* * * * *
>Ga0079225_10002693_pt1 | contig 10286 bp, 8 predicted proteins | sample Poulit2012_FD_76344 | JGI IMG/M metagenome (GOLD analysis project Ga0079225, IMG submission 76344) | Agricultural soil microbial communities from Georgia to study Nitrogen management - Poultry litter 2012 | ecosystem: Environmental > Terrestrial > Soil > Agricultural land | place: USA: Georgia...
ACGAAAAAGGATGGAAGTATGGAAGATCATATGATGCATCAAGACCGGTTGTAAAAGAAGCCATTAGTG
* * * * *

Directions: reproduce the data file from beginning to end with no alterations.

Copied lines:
>Ga0079225_10002693_pt1 | contig 10286 bp, 8 predicted proteins | sample Poulit2012_FD_76344 | JGI IMG/M metagenome (GOLD analysis project Ga0079225, IMG submission 76344) | Agricultural soil microbial communities from Georgia to study Nitrogen management - Poultry litter 2012 | ecosystem: Environmental > Terrestrial > Soil > Agricultural land | place: USA: Georgia...
ACGAAAAAGGATGGAAGTATGGAAGATCATATGATGCATCAAGACCGGTTGTAAAAGAAGCCATTAGTG